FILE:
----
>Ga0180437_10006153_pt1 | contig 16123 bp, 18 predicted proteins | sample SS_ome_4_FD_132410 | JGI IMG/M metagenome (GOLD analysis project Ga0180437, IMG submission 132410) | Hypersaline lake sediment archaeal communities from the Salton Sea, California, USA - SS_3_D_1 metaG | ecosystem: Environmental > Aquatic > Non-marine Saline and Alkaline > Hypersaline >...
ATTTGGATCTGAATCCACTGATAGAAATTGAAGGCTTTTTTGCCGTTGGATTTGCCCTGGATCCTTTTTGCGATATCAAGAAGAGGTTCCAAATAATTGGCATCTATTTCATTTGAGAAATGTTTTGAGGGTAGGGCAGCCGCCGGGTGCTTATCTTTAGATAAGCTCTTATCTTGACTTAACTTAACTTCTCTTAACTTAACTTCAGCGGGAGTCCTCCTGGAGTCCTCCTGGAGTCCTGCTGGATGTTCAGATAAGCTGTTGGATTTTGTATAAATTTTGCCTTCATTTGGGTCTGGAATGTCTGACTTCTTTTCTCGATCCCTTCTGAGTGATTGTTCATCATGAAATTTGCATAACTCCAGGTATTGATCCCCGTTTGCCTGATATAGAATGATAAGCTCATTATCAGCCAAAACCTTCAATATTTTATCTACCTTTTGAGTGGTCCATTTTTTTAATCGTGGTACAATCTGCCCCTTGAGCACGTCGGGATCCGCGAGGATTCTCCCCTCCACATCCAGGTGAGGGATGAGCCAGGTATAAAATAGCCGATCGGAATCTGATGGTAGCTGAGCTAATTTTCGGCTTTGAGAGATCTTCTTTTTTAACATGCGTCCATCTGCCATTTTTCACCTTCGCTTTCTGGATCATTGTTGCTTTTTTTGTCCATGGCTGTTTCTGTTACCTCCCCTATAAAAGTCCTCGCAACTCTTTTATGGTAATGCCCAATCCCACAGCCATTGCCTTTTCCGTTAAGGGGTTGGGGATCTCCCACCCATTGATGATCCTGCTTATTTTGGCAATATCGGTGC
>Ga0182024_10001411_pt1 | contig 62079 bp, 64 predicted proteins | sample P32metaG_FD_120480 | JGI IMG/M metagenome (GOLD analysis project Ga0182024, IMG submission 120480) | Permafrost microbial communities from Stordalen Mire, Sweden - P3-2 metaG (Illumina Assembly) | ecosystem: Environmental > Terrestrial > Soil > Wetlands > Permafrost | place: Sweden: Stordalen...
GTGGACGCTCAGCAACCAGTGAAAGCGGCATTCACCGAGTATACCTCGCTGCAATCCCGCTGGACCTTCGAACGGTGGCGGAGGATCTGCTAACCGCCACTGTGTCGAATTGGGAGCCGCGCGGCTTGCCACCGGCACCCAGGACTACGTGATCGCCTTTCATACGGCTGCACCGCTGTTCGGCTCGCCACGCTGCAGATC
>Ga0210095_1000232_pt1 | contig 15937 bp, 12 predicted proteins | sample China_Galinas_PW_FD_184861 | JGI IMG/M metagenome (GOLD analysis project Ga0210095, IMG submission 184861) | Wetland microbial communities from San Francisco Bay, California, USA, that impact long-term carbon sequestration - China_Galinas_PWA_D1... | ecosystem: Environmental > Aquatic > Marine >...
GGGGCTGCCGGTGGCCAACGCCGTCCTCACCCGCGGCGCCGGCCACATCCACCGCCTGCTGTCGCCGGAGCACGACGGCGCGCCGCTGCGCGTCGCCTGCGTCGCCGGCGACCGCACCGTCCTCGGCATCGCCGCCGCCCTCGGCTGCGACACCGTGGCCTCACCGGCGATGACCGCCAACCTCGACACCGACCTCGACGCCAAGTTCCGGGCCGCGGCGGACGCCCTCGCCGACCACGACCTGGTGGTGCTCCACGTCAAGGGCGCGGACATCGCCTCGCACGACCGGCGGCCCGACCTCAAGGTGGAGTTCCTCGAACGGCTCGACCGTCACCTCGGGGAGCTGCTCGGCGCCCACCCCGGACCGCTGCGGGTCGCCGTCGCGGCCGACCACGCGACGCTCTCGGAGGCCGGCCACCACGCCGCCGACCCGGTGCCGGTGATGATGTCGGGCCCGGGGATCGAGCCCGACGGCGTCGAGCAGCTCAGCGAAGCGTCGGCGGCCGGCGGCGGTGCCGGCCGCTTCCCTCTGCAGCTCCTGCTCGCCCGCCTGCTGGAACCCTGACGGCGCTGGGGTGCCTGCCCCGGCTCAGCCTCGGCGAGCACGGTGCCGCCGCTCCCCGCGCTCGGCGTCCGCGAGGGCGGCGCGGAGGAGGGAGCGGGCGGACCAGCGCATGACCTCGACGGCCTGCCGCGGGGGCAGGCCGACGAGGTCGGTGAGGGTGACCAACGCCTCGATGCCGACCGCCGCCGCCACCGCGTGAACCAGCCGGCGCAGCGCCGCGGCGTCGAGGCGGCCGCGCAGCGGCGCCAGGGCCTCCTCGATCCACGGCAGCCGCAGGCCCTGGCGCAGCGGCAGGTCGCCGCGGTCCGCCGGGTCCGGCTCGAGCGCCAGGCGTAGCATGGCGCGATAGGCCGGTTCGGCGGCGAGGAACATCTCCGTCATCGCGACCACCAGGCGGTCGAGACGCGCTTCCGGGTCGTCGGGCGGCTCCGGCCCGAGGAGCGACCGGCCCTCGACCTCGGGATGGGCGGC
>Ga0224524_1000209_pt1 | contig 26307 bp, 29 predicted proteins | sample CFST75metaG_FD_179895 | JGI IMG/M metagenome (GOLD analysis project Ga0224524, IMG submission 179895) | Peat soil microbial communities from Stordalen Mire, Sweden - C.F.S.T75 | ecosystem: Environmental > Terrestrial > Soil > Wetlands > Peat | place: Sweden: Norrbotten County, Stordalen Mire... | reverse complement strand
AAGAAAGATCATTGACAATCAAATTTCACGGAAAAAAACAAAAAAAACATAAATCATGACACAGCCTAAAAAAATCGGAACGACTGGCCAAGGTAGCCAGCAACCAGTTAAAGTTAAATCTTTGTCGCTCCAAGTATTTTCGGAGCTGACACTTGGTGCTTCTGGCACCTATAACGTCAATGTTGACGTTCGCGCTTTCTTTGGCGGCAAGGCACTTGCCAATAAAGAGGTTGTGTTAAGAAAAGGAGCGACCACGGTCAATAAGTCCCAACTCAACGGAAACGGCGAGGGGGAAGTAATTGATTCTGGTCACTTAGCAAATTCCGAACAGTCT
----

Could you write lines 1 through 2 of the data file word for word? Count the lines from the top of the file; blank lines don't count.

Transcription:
>Ga0180437_10006153_pt1 | contig 16123 bp, 18 predicted proteins | sample SS_ome_4_FD_132410 | JGI IMG/M metagenome (GOLD analysis project Ga0180437, IMG submission 132410) | Hypersaline lake sediment archaeal communities from the Salton Sea, California, USA - SS_3_D_1 metaG | ecosystem: Environmental > Aquatic > Non-marine Saline and Alkaline > Hypersaline >...
ATTTGGATCTGAATCCACTGATAGAAATTGAAGGCTTTTTTGCCGTTGGATTTGCCCTGGATCCTTTTTGCGATATCAAGAAGAGGTTCCAAATAATTGGCATCTATTTCATTTGAGAAATGTTTTGAGGGTAGGGCAGCCGCCGGGTGCTTATCTTTAGATAAGCTCTTATCTTGACTTAACTTAACTTCTCTTAACTTAACTTCAGCGGGAGTCCTCCTGGAGTCCTCCTGGAGTCCTGCTGGATGTTCAGATAAGCTGTTGGATTTTGTATAAATTTTGCCTTCATTTGGGTCTGGAATGTCTGACTTCTTTTCTCGATCCCTTCTGAGTGATTGTTCATCATGAAATTTGCATAACTCCAGGTATTGATCCCCGTTTGCCTGATATAGAATGATAAGCTCATTATCAGCCAAAACCTTCAATATTTTATCTACCTTTTGAGTGGTCCATTTTTTTAATCGTGGTACAATCTGCCCCTTGAGCACGTCGGGATCCGCGAGGATTCTCCCCTCCACATCCAGGTGAGGGATGAGCCAGGTATAAAATAGCCGATCGGAATCTGATGGTAGCTGAGCTAATTTTCGGCTTTGAGAGATCTTCTTTTTTAACATGCGTCCATCTGCCATTTTTCACCTTCGCTTTCTGGATCATTGTTGCTTTTTTTGTCCATGGCTGTTTCTGTTACCTCCCCTATAAAAGTCCTCGCAACTCTTTTATGGTAATGCCCAATCCCACAGCCATTGCCTTTTCCGTTAAGGGGTTGGGGATCTCCCACCCATTGATGATCCTGCTTATTTTGGCAATATCGGTGC